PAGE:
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You for sure are supposed to check in, and if they ride up front, put their jumpseat card in the green envelope (for comair guys). Remember, even our w/b form has an ACM box for their name and to check "in pax cabin".

If he's in CASS listed for the J/S (even on an empty flight)..he must check in, regardless of actual seat location on the airplane.
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Old 03-11-2008, 04:32 PM
  #45  
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Originally Posted by cubflyer View Post
As far as W&B goes, I have seen crews struggling with W&B issues in order to accomodate me. AND I APPRECIATE IT
So do I.

Don't mess with the jumpseat, if you can accomodate - do it.
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Old 03-11-2008, 04:48 PM
  #46  
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Originally Posted by Meatball View Post
If I were your Captain, I would have noticed the jump-seater "dissing" you and corrected the situation. I would have done that by introducing him to you. "and this is Bob..." Disrespect my f/o and you disrespect me. Also, I would have made it a point to bring you into the conversation if the guy was ignoring you. Sounds like your captain was a bit of a jerk too. Did you mention this to him? Something like, "did you notice that guy didn't even acknowledge my existence?"

Having said all that, yes, there are many captains who look down their noses at f/o's.
You're right. I sat many years in the right seat and had a couple of j/s'ers ignore me too. So now I'm in the left, I introduce the js'er to the F/O if they don't do it themselves and include them in the coversation. It's just good manners. Your Capt. should have done that too.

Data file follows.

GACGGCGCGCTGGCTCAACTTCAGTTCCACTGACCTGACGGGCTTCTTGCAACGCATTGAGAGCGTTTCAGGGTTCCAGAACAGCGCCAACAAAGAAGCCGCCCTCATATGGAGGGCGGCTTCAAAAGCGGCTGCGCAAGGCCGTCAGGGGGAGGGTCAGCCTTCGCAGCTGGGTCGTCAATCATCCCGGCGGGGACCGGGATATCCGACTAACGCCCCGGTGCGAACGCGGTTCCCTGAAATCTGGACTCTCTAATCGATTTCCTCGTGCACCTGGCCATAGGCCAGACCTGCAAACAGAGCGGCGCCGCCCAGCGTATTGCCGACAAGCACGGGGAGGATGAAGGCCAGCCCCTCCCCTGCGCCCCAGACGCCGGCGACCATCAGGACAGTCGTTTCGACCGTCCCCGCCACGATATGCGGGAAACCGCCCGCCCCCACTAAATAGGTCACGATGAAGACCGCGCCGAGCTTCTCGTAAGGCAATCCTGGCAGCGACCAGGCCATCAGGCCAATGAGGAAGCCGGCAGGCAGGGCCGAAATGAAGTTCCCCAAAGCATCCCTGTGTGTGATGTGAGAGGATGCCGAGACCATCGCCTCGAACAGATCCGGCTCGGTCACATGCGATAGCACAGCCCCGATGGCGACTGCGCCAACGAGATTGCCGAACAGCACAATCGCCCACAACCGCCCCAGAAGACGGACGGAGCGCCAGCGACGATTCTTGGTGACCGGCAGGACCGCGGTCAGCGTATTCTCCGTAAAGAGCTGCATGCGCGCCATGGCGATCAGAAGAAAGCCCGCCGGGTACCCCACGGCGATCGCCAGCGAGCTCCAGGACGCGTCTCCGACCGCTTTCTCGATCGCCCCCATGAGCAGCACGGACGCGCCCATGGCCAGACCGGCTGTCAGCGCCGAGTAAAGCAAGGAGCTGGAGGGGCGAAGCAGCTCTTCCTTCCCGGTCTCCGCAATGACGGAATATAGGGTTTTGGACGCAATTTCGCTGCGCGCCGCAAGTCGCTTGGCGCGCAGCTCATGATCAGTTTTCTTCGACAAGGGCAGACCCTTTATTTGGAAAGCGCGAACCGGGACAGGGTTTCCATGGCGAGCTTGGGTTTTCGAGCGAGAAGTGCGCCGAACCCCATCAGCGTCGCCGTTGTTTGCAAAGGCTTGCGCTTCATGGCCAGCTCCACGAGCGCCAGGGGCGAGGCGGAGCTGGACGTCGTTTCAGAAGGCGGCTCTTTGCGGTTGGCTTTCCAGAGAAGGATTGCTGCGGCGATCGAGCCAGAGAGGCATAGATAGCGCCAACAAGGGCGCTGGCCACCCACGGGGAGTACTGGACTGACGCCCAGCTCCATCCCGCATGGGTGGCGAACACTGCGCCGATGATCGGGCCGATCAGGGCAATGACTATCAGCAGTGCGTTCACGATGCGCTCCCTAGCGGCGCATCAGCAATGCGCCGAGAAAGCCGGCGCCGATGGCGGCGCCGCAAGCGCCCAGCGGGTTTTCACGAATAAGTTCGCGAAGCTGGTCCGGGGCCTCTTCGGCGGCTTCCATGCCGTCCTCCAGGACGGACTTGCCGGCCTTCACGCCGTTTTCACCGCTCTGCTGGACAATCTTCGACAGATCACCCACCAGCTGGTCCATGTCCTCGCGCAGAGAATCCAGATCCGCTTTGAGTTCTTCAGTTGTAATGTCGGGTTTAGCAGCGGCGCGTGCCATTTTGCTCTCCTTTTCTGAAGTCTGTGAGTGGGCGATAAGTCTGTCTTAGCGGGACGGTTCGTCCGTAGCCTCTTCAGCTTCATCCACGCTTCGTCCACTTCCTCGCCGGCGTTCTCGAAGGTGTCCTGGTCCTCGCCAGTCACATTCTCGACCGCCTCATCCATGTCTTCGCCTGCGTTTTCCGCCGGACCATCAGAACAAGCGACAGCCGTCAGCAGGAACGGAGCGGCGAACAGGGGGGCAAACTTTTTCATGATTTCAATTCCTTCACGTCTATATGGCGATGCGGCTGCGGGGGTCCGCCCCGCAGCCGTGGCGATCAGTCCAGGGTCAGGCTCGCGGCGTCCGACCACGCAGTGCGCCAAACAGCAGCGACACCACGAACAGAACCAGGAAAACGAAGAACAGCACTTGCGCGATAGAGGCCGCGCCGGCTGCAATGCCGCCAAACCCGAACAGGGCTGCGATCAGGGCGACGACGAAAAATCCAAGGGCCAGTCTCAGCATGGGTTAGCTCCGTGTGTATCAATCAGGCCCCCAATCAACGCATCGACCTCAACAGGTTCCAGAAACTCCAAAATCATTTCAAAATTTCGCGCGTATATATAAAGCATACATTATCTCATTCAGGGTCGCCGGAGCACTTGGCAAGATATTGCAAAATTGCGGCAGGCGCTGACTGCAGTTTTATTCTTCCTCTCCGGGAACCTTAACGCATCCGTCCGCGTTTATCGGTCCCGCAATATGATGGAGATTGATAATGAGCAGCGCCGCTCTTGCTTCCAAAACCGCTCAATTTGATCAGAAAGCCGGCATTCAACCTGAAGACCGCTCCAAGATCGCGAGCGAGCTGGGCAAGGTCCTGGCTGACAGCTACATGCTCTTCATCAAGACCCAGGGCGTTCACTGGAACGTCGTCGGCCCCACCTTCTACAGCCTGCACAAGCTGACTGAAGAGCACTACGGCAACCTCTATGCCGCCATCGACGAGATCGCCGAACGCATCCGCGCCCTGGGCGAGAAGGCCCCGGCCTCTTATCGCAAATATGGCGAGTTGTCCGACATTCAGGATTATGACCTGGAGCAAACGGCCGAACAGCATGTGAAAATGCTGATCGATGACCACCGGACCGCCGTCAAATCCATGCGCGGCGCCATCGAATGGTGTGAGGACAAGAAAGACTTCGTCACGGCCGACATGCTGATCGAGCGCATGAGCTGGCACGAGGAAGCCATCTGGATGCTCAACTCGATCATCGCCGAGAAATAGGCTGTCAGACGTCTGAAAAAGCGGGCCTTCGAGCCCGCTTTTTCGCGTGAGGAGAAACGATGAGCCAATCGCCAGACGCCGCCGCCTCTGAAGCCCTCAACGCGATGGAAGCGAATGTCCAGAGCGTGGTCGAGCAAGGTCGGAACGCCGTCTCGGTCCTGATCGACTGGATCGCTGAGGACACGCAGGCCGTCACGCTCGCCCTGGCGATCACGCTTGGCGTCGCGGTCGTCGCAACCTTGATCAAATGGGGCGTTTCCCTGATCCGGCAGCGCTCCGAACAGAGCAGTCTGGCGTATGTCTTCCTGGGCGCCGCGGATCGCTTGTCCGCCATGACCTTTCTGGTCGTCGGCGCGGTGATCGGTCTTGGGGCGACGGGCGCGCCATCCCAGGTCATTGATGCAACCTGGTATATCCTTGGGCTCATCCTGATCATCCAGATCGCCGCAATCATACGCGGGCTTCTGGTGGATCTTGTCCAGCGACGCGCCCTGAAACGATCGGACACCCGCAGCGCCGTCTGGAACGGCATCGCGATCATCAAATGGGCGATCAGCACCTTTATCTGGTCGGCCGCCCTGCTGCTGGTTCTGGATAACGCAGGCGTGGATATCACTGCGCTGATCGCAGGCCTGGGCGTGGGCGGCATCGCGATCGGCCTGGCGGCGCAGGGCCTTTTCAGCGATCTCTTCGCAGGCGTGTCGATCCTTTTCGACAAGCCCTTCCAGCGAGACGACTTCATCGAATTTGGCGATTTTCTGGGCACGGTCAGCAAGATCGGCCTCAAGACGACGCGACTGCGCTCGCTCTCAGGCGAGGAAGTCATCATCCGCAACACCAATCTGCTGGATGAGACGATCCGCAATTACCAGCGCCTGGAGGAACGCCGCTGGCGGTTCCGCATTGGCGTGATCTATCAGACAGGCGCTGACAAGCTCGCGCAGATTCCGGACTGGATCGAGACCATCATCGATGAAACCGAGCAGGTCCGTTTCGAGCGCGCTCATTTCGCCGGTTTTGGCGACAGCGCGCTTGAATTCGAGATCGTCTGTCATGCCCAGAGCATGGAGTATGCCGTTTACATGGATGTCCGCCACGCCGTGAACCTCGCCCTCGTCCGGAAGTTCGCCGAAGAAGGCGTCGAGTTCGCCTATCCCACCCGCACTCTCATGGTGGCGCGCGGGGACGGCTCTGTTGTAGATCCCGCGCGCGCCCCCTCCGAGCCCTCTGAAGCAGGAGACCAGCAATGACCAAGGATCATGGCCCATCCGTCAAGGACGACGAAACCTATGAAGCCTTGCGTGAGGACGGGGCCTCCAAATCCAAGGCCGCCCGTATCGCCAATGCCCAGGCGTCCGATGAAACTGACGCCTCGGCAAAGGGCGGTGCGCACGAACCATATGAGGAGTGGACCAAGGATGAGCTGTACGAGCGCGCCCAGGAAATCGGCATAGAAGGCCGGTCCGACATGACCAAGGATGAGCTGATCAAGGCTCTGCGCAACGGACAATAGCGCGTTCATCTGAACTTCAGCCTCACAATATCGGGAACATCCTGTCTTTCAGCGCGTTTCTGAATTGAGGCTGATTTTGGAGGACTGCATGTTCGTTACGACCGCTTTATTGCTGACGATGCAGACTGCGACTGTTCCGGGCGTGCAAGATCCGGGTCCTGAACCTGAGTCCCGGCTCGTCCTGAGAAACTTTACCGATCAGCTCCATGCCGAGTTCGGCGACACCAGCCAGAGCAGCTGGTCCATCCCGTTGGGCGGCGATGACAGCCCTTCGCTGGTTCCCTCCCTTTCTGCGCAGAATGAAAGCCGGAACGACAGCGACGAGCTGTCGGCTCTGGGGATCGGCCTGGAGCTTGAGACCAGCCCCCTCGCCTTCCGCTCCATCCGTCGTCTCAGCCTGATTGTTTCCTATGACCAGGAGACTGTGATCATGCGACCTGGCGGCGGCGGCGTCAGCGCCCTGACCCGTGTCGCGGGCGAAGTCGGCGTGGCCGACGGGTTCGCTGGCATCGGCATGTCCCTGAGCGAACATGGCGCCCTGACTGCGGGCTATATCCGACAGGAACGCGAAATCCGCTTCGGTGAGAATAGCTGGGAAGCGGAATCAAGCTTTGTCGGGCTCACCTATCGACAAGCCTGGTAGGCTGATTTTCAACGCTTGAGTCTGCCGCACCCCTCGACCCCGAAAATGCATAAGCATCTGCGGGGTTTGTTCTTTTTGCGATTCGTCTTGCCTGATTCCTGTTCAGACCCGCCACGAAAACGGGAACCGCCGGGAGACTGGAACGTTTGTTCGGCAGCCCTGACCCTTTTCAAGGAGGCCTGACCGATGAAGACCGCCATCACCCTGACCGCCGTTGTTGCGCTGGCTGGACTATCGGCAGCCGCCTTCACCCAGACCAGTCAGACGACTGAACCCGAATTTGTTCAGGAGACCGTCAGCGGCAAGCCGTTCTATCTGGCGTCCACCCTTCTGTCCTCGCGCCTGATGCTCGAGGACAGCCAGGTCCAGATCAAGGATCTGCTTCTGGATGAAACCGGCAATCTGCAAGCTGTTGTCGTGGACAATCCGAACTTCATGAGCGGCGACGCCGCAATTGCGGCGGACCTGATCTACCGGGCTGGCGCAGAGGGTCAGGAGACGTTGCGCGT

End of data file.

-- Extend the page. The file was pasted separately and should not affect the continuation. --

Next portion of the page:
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Old 03-11-2008, 05:05 PM
  #47  
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If there is any question as to what a guy or gal's attitude is, try this.

Extent your hand with a smile, and say these words:

"Hi my name is _______" Then, start a conversation and be a gracious host.

If you still get the cold shoulder, ask why.


I once had a jumpseater that was a little obtuse, and it was really grating on me. About halfway through the flight I had had enough and I asked If I had said something to offend him (I knew I hadn't but here was his opportunity to vent without being accused).

Turns out he was jumpseating home after receiving notice of a death in his immediate family. Here was this guy going home to bury his kid and I was worried out my feelings. Yes I felt like a jerk, but thankfully that I hadn't more direct. It's hard to know where a guy's head is, but what I do know is as professionals we have the opportunity to help each other - professionally and personally.

Lesson learned: It's not all about me.
Second lesson learned: When in doubt ask
Third lesson learned: No matter what you feel on the inside, maintain your composure on the outside (if you don't, it could come back to make you look like a jerk).
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Old 03-11-2008, 05:18 PM
  #48